- By Jeff Rothschild
Sports supplements are everywhere. Most don’t live up to their claims, but there are a few that actually do! When it comes to enhancing endurance performance, some of the most well-studied are sodium bicarbonate, beta-alanine, beetroot juice, and caffeine, each of which can typically offer ~1-3% improvements across a variety of endurance-related measures. Unfortunately, they typically don’t synergize and offer compounding benefits, but they can all help in different ways and at different times.
If supplements are good for helping you go faster on race day, what happens if you take them all the time?
Do they wear off and lose their effect? Can they continue to offer the same benefit? Can they actually help your training? I recently published a review paper on this topic (1) and wanted to share some of the key takeaways.After reviewing 100+ papers testing the effects of supplements on endurance training adaptations, it looks like you may indeed be able to gain additional benefits from training by synergizing certain supplements with your workouts. The most likely way this happens is by allowing you to train harder, which doesn’t necessarily mean more hours but rather during interval workouts, for example, you may be able to accumulate more “work” during each session. If two groups of athletes are participating in a training protocol (one taking a supplement and one taking a placebo), and the training intensity is matched based on wattage, heart rate, etc., then most supplements typically won’t offer any additional benefit (although there are some exceptions to this). If the intervals are allowed to be “unclamped” (e.g. 4 min intervals at maximal effort) and the supplement allows the athlete to produce a greater power output throughout the session, then a greater “adaptation signal” can be produced. Because training, at its core, is the accumulation of these “adaptation signals” (i.e. molecular responses) over time, more “signal” following each workout can mean more “adaptations” over time.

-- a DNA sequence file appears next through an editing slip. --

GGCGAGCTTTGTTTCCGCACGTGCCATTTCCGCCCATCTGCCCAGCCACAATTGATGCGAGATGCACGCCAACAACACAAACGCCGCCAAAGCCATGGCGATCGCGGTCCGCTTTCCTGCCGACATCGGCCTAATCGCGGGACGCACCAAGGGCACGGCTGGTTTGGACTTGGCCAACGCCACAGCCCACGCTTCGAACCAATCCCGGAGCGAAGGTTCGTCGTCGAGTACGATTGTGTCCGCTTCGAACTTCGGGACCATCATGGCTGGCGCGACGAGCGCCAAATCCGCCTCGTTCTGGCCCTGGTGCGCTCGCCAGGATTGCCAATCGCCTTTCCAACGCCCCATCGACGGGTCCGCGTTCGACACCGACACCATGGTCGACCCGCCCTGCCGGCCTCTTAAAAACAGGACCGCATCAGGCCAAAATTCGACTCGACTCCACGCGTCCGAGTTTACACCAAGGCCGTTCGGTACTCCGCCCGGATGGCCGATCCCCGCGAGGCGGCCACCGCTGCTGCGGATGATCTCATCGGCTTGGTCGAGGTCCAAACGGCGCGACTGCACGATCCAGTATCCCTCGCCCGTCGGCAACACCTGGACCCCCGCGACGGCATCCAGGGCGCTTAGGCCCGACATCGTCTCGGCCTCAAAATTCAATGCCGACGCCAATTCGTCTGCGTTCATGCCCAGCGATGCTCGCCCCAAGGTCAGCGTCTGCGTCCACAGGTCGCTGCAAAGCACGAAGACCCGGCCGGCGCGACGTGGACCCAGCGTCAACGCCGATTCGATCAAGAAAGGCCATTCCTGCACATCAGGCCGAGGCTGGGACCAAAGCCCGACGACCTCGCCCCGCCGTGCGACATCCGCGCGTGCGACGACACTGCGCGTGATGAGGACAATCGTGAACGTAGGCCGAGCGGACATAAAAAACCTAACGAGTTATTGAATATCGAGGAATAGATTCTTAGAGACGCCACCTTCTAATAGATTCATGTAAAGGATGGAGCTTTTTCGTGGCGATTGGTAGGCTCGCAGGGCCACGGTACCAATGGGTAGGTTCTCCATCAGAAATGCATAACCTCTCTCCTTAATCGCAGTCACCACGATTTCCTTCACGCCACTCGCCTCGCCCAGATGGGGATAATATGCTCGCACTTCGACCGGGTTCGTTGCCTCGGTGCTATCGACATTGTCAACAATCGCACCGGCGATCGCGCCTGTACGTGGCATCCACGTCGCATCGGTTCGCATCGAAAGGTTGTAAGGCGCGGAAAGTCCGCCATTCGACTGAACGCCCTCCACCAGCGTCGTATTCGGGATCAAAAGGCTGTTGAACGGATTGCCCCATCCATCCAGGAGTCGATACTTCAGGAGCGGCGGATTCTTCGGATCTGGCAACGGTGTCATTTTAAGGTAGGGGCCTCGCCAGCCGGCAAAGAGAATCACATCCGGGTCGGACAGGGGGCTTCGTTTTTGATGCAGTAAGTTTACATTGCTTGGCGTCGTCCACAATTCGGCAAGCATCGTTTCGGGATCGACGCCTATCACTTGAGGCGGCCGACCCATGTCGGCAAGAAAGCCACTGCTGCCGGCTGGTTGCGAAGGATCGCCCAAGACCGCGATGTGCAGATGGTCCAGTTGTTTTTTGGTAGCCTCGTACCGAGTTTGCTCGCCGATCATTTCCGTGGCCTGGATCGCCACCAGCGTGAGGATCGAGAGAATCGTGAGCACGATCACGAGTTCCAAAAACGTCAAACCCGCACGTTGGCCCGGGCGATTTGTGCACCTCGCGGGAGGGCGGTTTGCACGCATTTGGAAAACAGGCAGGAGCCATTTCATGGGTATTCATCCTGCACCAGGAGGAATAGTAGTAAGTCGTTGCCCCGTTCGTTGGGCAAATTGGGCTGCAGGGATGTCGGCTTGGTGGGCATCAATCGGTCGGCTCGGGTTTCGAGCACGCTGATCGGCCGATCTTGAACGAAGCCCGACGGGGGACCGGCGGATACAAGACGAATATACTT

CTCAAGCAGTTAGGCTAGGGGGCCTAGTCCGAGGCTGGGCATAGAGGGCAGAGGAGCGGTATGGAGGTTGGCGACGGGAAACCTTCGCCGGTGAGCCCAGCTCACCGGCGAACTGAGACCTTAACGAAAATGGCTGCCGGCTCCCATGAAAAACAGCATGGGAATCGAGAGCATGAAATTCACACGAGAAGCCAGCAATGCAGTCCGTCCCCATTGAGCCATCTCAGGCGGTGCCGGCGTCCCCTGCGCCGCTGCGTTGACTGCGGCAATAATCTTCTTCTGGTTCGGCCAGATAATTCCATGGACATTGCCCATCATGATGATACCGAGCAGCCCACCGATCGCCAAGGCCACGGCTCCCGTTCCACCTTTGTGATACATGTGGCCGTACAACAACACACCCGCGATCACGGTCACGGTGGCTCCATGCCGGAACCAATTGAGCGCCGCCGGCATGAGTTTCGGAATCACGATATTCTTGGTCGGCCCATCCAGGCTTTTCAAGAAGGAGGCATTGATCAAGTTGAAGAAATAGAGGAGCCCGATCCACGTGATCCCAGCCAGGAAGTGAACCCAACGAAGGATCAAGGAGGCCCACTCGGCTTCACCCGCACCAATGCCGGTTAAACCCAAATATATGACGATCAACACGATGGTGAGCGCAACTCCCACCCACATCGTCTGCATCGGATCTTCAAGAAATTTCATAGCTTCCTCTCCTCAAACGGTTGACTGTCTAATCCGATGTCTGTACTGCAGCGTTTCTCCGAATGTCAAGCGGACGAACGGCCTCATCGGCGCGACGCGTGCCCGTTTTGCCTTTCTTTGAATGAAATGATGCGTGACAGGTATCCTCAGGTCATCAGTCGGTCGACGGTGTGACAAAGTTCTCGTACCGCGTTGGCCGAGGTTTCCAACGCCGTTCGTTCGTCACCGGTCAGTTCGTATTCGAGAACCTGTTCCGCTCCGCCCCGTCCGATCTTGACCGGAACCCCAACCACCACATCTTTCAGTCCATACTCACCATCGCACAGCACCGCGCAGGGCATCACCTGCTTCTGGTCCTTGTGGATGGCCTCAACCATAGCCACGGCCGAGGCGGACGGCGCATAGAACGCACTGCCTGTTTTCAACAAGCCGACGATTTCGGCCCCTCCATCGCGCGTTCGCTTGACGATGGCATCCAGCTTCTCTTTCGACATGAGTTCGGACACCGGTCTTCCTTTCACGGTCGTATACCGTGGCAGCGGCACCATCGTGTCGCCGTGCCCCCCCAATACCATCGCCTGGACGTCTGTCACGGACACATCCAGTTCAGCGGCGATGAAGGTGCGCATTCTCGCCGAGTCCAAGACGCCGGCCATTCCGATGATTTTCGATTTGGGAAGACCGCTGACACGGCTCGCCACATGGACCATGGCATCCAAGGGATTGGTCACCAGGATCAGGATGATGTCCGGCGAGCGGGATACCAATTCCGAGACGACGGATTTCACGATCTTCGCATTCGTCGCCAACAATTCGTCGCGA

Do the effects of a supplement “wear off”?
Not likely. While you may not notice the effects of a supplement you use every day as much because you’ll be more “used to” going faster, these supplements don’t appear to lose their ergogenic (performance-enhancing) effects over time.Many people think that habitual caffeine usage will decrease its efficacy, but research has shown improved cycling time-trial performance in people who are habitually low-, moderate-, and high-caffeine consumers [2, 3], and the ingestion of 3 mg/kg of caffeine for 20 days in a row continued to produce beneficial effects . This supports the idea that regular caffeine consumption during training sessions should not reduce its longer-term impact, however very little research actually exists in this area.
What about antioxidants?
This is an interesting and somewhat controversial area. Taking high-dose antioxidant supplements like vitamin C or E appears to block some of the adaptive responses to training, however no studies have shown any performance declines from taking them. Other antioxidants (green tea extract, resveratrol, etc.) have a lot of nuance to their effects and more research is needed before we can make strong recommendations.
Okay, how do I know which is right for me and how do I do it?
It’s always smart to talk with a qualified sports dietitian/nutritionist. In addition, here are a few noteworthy things to consider.